In 2008, Microsoft discovered that a computer worm exploited a network service vulnerability in Windows operating systems, infecting organizations ranging from the Houston municipal courts, to militaries and multinational corporations. Dubbed Conficker, the self-replicating computer worm was the most widespread in history, drawing as many as ten million computers into a globe-spanning botnet. While the worm did more to disrupt than destroy, it kicked off a worldwide response effort known as the Conficker Working Group, aimed at more effective public-private sector communication in countering cybercrime.
Nearly a decade later, a malicious worm known as NotPetya, attributed to Russian hacking group Sandworm Team, exploited another Microsoft network service vulnerability with significantly more devastating consequences. While Ukraine was the initial target of NotPetya, the worm’s paralytic effects impacted global enterprises responsible for maritime trade, pharmaceutical manufacturing, healthcare delivery, and more, with a White House estimate of $10 billion in damages—the most costly known cyberattack in history.
Both incidents illustrate how contagious a worm can be––where one may start may be far from where it ends. Cybersecurity often gets reduced to breaches and hacking, but the world has witnessed multiple pandemics in cyberspace and could learn more about response to exponential events.
Cyber Statecraft Initiative experts go 5×5 to ask what the cybersecurity community can learn from global public health and the response to novel coronavirus.
#1 People and computers are not the same, so complete this sentence: The biggest difference in behavior between a computer virus and a viral disease is _________.
Thomas Dullien, CEO, optimyze.cloud Inc.: “Computer networks have different notions of ‘distance’ from the real world; viral diseases can be contained locally, because there is a notion of ‘locality.’ A machine in Wisconsin can infect a machine in Wuhan, a human in Wisconsin will not infect a human in Wuhan.”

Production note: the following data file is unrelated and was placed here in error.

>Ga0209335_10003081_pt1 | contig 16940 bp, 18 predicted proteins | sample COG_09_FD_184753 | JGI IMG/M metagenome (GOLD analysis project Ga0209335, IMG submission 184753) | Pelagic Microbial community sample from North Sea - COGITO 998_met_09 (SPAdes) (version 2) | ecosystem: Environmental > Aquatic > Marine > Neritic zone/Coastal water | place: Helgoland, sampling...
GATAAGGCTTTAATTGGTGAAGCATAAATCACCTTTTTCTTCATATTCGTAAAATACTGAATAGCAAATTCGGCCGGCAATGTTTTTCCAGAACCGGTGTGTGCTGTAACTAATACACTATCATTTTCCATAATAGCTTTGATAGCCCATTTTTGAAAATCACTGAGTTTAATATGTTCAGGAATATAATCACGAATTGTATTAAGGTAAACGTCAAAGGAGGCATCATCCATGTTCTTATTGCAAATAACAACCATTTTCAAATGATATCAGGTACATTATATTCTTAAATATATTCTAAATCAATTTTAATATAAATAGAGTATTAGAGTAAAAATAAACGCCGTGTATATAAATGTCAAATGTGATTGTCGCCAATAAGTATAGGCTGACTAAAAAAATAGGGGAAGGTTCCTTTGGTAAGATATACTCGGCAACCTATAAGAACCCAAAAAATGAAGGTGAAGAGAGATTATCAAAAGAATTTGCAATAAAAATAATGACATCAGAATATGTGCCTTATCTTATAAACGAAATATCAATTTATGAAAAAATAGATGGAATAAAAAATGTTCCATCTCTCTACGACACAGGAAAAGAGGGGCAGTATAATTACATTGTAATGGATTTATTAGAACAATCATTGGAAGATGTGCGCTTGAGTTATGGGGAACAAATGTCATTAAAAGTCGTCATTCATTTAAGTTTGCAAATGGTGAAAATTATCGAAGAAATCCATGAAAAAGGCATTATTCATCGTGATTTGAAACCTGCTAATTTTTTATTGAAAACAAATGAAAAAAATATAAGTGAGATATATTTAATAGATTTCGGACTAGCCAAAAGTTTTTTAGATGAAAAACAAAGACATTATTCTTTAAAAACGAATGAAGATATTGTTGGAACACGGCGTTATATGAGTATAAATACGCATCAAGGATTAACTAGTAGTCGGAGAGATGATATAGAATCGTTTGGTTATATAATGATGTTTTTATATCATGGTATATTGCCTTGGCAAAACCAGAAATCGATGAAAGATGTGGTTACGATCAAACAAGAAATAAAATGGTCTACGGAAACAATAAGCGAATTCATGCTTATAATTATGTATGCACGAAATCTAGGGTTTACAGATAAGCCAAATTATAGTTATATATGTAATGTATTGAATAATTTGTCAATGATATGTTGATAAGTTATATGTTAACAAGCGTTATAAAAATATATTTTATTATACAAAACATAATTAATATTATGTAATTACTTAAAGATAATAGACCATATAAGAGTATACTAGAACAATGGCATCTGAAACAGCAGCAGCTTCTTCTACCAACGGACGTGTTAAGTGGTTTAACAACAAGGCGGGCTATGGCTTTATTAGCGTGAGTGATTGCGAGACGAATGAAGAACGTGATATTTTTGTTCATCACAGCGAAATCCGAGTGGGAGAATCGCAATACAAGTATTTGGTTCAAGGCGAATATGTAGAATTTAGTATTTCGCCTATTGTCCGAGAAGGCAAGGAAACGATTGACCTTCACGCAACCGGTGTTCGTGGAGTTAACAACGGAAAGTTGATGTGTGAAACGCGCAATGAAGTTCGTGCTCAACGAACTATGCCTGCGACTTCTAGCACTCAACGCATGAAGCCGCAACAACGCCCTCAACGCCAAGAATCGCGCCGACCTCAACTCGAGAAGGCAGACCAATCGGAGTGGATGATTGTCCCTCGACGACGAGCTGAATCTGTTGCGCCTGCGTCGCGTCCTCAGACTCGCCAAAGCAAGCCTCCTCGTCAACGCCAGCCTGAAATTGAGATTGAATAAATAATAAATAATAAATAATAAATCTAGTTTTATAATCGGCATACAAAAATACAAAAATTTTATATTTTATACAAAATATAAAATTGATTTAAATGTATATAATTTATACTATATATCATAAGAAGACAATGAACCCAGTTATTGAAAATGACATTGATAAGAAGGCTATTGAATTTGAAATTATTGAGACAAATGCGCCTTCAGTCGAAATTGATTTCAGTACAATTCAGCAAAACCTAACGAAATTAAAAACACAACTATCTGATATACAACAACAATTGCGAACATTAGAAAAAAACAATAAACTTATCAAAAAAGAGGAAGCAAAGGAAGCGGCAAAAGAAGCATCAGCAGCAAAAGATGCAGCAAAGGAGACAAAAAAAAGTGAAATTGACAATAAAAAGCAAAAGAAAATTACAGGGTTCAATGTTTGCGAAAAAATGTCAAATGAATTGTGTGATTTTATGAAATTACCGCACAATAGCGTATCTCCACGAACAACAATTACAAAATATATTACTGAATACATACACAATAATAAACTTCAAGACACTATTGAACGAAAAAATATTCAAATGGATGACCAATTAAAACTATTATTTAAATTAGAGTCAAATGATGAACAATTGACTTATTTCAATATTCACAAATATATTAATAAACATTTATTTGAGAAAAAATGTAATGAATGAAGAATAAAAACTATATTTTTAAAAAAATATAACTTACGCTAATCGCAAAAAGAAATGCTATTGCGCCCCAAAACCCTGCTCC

Jason Healey, nonresident senior fellow, Cyber Statecraft Initiative; senior research scholar, Columbia University’s School for International and Public Affairs: “…people get scared of viral disease and fear for their lives, not their hard drives.”
Beau Woods, cyber safety innovation fellow, Cyber Statecraft Initiative; founder/CEO, Stratigos Security: “…we can update software code in ways we cannot (yet) easily update genetic code.”
Bobbie Stempfley, nonresident senior fellow, Cyber Statecraft Initiative; director, CERT Division at the Software Engineering Institute at Carnegie Mellon University: “…the speed in which a computer virus can propagate. A second, but important difference is cost—the cost of recovery and treatment is more transparent in a viral disease than it is for a computer virus.”
Bill Woodcock, executive director, Packet Clearing House: “Polymorphism at scale is a huge distinguishing factor. The quick evolution of viruses is one of their primary distinguishing features, and that depends upon evolutionary pressure, which in turn depends upon random mutation and new generations being tested and succeeding or failing. By contrast, computer code has the potential to change very quickly, but in practice, the multiplier on that change is too low to effectively weed out unsuccessful mutations in timescales that would make them dangerous. The number of processor cycles which would have to be dedicated to achieve that evolution would be an immense cost, and the virtual electronic Petri dish requires development and careful tending, so self-evolving computer viruses aren’t things that just run wild across the internet.”
#2 What can we learn from the response to coronavirus that can be applied to mitigating computer worms or other self-replicating viruses?
Dullien: “Reducing the reproductive number (‘R0’) below one is useful. The trouble is that ‘R0’ in a fast-spreading network worm is only limited by bandwidth; see the trouble with ‘lack of locality.’ This means that reducing R0 to an acceptable level may also mean ‘everything needs to grind to a halt,’ which isn’t desirable either.”
Healey: “There is a tremendous amount to learn, like the importance of early reporting and coordination, global coordination, and impact on the economy, ‘patching’ your immune system with a vaccine, and more. Fortunately, coronavirus doesn’t seem to be mutating, which we can often see when the authors of a self-replicating virus change the code to defeat defenders (though this is directed evolution).”